Portland State University. Department of Civil and Environmental Engineering
Franz N. Rad
Date of Award
Master of Science (M.S.) in Civil & Environmental Engineering
Civil and Environmental Engineering
Wind turbines -- Design and construction, Renewable energy sources, Wind power, Towers -- Design and construction
The current practice for wind turbine foundations is to use massive cast-in-place concrete spread footings or complex pile-supported foundations. Wind turbine generator components and the towers that support them are pre-fabricated and assembled on site, leaving the foundation as the only component of the wind turbine system requiring major in situ construction. The new “hexapod” foundation concept is fully pre-fabricated, uses a fraction of the quantity of concrete used in conventional foundations, and may be dismantled and re-used elsewhere. The wind turbine tower is attached to a steel or concrete hub which is attached to six radial, precast, post-tensioned concrete beams. The hub and beams are transported to the site, assembled, and anchored to the ground using micropiles. The “hexapod” foundation concept was studied in the context of governing design standards and anticipated structural behavior, and a set of design criteria were established. A parametric structural study was conducted to determine the “hexapod” foundation configurations that exhibited the most favorable performance according to the design criteria, and to observe the sensitivity of the foundation’s performance to changes in design properties. Based on the parametric study, recommendations for design and for future study were established.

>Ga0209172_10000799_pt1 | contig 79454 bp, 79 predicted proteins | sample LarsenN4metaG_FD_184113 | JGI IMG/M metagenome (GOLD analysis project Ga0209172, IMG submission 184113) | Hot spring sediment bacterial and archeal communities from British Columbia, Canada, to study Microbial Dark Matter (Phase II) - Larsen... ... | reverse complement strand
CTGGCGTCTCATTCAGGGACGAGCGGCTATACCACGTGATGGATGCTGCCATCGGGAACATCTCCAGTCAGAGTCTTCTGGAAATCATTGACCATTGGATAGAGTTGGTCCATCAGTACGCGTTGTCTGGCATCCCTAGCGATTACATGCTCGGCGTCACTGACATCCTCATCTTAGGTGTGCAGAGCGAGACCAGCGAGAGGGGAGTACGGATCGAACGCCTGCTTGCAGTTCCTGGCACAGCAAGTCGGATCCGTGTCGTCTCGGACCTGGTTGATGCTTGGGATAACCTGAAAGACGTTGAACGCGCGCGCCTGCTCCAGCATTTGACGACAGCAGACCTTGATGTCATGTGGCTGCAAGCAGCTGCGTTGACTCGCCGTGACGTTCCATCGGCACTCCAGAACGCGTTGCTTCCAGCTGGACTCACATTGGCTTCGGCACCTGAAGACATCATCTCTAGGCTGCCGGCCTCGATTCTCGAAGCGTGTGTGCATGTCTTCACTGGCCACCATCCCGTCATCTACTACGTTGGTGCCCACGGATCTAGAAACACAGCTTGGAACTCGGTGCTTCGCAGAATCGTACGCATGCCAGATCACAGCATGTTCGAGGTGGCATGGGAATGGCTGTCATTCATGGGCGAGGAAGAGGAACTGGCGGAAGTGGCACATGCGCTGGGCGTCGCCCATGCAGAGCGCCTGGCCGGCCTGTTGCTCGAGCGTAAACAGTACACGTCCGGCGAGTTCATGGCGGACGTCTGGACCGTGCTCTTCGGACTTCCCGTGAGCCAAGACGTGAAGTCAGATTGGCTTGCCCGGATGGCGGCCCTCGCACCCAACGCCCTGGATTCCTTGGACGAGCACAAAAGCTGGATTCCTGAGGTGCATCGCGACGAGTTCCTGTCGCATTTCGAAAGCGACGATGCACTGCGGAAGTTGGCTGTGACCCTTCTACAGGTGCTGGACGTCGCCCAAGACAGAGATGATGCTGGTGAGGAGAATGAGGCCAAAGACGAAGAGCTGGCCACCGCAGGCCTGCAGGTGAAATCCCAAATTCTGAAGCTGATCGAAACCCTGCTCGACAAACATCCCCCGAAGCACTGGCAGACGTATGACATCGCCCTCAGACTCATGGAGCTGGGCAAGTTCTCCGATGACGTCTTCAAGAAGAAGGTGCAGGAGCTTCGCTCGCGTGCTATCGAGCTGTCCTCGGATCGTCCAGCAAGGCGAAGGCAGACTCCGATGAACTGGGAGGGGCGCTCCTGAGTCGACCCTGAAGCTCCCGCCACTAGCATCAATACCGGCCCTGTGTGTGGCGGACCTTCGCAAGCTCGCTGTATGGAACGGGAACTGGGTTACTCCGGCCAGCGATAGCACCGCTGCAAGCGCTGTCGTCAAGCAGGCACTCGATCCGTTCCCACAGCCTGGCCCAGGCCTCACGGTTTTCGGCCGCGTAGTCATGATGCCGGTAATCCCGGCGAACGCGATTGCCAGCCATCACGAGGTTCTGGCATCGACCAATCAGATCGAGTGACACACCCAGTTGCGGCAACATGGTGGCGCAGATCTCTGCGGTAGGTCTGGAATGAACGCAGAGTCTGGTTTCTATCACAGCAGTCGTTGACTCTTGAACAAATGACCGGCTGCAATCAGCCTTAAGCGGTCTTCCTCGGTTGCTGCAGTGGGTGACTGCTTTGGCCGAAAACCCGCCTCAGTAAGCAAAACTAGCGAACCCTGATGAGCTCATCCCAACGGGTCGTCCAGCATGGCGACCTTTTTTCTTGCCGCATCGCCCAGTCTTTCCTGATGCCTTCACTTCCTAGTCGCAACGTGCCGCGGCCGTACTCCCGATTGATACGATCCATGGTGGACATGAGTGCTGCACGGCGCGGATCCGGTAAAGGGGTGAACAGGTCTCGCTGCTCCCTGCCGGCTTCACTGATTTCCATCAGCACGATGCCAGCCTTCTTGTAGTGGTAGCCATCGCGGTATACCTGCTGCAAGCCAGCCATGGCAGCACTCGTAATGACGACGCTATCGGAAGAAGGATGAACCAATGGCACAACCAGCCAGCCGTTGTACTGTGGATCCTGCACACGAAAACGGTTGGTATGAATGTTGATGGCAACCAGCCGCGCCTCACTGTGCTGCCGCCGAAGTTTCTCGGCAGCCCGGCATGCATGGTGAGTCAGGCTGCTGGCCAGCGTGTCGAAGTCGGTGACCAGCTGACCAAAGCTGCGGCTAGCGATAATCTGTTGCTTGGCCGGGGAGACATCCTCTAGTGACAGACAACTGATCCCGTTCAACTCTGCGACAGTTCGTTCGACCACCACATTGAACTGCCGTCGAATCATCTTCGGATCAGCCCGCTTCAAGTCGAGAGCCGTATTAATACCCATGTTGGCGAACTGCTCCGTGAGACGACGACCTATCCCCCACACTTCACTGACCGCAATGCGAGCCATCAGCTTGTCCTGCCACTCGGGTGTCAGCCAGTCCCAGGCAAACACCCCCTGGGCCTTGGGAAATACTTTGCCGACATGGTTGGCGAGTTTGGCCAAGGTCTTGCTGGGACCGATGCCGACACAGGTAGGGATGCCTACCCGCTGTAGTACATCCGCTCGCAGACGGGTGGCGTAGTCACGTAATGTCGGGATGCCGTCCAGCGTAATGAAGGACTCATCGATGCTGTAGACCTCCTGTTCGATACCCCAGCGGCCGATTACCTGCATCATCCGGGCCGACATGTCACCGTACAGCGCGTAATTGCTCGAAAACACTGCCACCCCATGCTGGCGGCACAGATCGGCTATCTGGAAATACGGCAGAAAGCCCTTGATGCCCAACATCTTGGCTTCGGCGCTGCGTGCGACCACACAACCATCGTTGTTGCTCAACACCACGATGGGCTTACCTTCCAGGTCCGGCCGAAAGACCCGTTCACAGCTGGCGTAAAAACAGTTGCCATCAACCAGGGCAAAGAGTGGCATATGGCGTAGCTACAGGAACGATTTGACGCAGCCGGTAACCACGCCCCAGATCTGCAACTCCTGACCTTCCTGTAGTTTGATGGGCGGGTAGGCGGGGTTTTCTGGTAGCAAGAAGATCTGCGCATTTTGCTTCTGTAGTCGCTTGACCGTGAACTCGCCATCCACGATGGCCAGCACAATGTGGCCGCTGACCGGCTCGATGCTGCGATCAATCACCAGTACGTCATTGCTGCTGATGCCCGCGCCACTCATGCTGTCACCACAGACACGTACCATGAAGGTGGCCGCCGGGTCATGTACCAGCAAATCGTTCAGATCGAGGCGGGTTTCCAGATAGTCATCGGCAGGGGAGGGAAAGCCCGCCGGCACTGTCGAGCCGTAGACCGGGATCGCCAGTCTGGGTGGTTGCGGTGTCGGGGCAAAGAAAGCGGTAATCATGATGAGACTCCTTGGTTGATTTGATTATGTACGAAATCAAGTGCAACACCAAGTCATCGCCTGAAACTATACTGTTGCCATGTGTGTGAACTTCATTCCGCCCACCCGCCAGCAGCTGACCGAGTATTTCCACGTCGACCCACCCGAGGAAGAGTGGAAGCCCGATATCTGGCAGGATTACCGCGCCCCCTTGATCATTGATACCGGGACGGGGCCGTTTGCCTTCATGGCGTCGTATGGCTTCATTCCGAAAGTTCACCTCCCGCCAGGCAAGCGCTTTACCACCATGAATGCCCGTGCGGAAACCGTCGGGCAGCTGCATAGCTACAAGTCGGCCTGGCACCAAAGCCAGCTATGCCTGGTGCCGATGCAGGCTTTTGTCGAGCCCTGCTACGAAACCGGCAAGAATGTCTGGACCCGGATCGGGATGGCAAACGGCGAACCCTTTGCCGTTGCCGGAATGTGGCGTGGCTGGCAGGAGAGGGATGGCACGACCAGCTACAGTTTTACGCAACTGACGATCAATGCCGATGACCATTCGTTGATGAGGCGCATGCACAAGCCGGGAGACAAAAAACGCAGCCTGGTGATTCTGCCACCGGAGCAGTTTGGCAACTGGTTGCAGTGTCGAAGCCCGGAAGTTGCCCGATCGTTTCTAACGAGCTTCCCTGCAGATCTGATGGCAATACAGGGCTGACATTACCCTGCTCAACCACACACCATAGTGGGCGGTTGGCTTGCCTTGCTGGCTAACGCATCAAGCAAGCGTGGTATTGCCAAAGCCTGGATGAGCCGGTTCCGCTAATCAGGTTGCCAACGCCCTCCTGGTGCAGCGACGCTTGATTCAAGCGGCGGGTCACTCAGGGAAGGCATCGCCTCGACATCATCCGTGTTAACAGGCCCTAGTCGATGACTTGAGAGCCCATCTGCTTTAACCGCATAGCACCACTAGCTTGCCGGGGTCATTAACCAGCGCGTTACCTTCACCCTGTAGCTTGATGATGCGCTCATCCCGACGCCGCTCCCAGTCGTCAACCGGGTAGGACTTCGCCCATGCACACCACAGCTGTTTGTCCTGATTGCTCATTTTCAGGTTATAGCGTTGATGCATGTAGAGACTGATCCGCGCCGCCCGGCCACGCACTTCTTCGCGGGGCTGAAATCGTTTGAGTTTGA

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Norvell, Chad A., "Structural Design Issues of "Hexapod" Foundations for Wind Turbine Towers" (2016). Civil and Environmental Engineering Master's Project Reports. 28.